Jason Young on His Raw and Real Approach to Talking About Mental Health and Music

Nobody can explain art better than the artist who created it. Jason Young, the 25-year-old musician, sat down with us to talk about his music and shed some more light on it.

Jason, we all know you make amazing music. But we would love to hear your perspective on what you do?
I make real music, I’m not in it to make money. This is a therapeutic experience for me, and many others who have been through some trauma like I have. My music puts me in a vulnerable place and helps me feel better.

Music is obviously something you hold dear to your heart. How did this music appreciation come by in your life?
I developed deep gratitude for music when I was deployed. Being stranded in a desert, walking among unspeakable dangers takes a toll on you. But music kept me going. I was staring at the stars one night, and I decided that music was my passion and it is what I wanted to pursue.

What is the drive, the inspiration behind your music?
My inspiration is my faith in God. God and music are my bedrock. Other than that, I also want to help people that struggle with suicidal and depressing thoughts. Life is very fragile. Very dark. Many of my friends have been killed. I have witnessed a young 20-year-old die in front of me. I have had rockets fired in my direction. Death has taken away many of my friends from me. I want to become the person that people can lean on during tough times. I can’t physically be there for everyone but I hope my music reaches people.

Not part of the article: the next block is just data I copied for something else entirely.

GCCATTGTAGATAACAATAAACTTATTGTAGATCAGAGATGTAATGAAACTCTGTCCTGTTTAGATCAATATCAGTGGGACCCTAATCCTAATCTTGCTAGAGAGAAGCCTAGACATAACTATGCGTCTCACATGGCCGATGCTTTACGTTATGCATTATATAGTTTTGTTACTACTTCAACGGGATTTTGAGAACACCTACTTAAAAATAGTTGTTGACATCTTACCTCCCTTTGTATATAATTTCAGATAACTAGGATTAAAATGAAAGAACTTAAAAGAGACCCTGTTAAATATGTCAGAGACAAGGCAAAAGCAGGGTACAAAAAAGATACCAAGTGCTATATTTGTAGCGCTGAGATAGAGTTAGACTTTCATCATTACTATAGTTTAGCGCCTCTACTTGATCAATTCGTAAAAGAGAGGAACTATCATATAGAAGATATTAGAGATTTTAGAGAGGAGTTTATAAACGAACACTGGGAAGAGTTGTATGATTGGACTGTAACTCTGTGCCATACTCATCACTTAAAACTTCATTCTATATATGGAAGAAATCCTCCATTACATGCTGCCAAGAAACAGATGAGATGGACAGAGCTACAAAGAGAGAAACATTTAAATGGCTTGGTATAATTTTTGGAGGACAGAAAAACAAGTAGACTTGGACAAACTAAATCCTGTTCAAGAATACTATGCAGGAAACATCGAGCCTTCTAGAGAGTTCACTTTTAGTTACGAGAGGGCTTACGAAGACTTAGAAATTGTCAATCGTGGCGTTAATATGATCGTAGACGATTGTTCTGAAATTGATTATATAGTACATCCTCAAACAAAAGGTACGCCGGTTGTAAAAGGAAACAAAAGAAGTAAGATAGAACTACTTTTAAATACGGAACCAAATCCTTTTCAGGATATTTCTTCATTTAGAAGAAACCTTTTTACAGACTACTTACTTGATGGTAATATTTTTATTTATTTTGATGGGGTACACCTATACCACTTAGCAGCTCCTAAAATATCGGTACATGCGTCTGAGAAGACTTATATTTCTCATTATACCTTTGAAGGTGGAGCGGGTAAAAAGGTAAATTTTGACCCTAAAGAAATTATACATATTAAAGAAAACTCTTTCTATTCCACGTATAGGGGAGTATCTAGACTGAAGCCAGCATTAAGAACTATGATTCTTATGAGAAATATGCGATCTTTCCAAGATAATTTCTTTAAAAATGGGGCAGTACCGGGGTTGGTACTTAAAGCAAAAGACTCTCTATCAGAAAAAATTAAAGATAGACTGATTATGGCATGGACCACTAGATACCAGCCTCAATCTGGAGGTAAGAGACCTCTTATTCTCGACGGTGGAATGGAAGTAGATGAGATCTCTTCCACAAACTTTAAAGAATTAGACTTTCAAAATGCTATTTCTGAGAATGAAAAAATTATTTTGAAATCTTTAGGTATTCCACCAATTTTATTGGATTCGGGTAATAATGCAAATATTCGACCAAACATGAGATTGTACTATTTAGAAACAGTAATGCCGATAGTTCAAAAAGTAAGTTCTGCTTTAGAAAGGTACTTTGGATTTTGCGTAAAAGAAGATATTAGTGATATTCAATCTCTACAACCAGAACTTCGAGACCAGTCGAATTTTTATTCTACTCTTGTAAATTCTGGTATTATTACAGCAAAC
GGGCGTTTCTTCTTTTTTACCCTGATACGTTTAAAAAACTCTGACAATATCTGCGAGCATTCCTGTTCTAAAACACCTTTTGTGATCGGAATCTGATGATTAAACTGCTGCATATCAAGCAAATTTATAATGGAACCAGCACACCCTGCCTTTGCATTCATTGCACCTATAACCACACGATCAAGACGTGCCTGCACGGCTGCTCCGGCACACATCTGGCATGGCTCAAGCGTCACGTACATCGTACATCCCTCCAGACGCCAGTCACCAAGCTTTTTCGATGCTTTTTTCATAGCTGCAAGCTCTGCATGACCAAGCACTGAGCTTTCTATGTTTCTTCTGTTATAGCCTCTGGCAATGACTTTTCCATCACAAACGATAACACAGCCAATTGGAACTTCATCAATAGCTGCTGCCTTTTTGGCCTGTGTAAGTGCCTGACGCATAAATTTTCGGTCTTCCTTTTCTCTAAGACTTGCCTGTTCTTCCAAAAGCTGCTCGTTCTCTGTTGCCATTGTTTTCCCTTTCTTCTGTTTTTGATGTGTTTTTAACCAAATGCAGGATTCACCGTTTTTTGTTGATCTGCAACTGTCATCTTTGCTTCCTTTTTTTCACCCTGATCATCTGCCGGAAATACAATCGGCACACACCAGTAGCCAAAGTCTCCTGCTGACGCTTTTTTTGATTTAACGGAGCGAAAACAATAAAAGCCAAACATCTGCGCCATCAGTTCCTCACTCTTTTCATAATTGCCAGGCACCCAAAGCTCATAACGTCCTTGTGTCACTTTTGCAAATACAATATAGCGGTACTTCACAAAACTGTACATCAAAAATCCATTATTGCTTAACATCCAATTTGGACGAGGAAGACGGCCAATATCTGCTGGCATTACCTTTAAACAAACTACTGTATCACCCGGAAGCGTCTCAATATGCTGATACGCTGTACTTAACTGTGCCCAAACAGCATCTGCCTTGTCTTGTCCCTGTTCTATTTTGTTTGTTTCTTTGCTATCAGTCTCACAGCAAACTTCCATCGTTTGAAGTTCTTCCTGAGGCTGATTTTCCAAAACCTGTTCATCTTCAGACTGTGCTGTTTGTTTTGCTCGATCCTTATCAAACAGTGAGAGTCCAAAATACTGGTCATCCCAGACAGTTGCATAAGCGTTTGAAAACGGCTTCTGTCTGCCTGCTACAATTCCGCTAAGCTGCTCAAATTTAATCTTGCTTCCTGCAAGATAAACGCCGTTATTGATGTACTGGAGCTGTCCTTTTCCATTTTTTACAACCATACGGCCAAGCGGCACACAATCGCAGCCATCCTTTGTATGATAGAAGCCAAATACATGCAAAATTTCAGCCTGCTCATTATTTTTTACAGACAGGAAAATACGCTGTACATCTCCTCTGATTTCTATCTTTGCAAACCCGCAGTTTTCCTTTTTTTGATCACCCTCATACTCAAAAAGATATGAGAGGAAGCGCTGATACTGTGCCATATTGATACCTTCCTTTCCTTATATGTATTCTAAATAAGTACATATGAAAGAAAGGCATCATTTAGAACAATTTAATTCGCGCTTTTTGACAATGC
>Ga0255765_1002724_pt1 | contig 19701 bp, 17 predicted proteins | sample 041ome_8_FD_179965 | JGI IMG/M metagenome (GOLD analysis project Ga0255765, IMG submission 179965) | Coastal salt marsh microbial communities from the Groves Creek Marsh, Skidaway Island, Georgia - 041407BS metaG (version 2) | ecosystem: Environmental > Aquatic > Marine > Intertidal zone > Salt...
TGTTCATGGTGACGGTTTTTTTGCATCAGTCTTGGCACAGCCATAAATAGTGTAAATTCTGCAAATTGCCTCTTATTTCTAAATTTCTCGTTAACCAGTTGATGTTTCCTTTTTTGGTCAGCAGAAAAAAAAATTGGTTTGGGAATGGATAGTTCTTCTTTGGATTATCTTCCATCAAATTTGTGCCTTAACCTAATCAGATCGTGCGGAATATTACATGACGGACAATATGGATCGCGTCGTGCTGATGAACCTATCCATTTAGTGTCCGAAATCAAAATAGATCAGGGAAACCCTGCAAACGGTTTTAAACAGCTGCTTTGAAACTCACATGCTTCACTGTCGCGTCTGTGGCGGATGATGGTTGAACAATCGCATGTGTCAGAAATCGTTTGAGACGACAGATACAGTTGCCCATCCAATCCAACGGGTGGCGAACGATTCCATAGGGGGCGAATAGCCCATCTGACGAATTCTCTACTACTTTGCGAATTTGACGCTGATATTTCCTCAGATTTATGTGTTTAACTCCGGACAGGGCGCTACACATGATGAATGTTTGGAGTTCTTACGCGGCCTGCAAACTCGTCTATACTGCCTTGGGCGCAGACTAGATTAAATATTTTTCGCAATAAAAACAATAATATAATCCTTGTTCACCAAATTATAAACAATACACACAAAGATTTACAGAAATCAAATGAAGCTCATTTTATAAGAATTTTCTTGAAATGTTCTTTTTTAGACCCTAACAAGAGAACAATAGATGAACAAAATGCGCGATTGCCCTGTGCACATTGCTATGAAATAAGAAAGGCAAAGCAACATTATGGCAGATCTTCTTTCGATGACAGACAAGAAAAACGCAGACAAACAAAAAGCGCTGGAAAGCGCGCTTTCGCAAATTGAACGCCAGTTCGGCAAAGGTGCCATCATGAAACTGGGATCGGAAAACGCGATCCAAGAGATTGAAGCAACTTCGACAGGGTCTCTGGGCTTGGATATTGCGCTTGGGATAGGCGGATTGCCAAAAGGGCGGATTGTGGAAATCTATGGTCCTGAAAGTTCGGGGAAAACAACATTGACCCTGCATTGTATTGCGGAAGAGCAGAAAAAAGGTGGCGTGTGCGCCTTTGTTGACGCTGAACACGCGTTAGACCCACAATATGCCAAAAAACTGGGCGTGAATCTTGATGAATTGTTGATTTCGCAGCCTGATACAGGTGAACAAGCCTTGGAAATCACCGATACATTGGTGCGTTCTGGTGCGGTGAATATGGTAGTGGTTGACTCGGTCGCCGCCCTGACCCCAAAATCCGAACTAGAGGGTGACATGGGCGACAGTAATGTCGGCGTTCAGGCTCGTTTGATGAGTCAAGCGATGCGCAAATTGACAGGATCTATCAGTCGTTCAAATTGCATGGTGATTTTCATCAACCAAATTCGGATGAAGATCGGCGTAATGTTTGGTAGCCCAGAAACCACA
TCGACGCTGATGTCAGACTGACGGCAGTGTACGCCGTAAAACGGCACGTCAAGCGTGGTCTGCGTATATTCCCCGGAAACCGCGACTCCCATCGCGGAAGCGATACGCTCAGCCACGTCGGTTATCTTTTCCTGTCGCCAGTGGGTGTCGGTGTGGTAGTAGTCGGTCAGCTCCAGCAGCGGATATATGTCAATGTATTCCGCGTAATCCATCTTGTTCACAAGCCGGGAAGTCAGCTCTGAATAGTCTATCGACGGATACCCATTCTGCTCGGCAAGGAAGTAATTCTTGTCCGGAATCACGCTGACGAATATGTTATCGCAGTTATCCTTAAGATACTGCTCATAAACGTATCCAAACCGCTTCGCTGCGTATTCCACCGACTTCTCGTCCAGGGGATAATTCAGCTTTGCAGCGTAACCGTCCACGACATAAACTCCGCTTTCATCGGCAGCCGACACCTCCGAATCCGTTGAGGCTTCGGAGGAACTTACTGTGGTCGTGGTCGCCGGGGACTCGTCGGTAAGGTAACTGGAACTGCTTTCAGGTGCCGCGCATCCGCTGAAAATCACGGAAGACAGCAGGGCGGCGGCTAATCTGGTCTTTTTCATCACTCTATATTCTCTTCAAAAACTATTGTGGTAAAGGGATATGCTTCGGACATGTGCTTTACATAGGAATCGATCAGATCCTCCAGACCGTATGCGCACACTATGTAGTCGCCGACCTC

That is a lot for one person to go through. And, I’m sorry for your loss. How do you deal with this darkness?
It’s fine, I’m getting better at making peace with life and the tragedies it brings. I deal with emotions through my faith in God and writing about my emotions. My motivation is to be what my loved ones -who are no longer here- believed I would be.

What are your plans going forward?
Jason: Music is my future. But, I won’t beg anyone to listen to my music. That is not why I’m in it. I have trust in my abilities and talent. People themselves will be drawn to hear my music. Being a man is difficult sometimes. There aren’t many conversations about the emotional toll of being “manly” & having to be “strong”. Many can relate to those pressures and I know many will find a home in my discography.

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